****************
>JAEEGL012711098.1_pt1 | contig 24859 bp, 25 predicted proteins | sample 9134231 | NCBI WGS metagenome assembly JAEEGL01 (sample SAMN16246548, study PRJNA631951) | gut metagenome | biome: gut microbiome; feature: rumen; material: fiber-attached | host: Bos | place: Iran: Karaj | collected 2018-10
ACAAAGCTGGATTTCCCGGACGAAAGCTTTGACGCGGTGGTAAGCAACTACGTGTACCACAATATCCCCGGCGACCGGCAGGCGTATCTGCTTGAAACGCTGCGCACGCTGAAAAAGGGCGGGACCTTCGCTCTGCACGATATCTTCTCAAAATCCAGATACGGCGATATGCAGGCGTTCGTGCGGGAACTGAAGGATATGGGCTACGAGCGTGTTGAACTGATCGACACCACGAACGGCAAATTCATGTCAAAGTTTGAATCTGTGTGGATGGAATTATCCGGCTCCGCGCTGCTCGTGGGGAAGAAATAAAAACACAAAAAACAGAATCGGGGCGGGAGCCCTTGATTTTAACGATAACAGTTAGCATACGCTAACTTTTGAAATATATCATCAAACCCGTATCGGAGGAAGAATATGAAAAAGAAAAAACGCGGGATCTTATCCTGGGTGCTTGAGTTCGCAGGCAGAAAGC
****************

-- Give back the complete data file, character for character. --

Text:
>JAEEGL012711098.1_pt1 | contig 24859 bp, 25 predicted proteins | sample 9134231 | NCBI WGS metagenome assembly JAEEGL01 (sample SAMN16246548, study PRJNA631951) | gut metagenome | biome: gut microbiome; feature: rumen; material: fiber-attached | host: Bos | place: Iran: Karaj | collected 2018-10
ACAAAGCTGGATTTCCCGGACGAAAGCTTTGACGCGGTGGTAAGCAACTACGTGTACCACAATATCCCCGGCGACCGGCAGGCGTATCTGCTTGAAACGCTGCGCACGCTGAAAAAGGGCGGGACCTTCGCTCTGCACGATATCTTCTCAAAATCCAGATACGGCGATATGCAGGCGTTCGTGCGGGAACTGAAGGATATGGGCTACGAGCGTGTTGAACTGATCGACACCACGAACGGCAAATTCATGTCAAAGTTTGAATCTGTGTGGATGGAATTATCCGGCTCCGCGCTGCTCGTGGGGAAGAAATAAAAACACAAAAAACAGAATCGGGGCGGGAGCCCTTGATTTTAACGATAACAGTTAGCATACGCTAACTTTTGAAATATATCATCAAACCCGTATCGGAGGAAGAATATGAAAAAGAAAAAACGCGGGATCTTATCCTGGGTGCTTGAGTTCGCAGGCAGAAAGC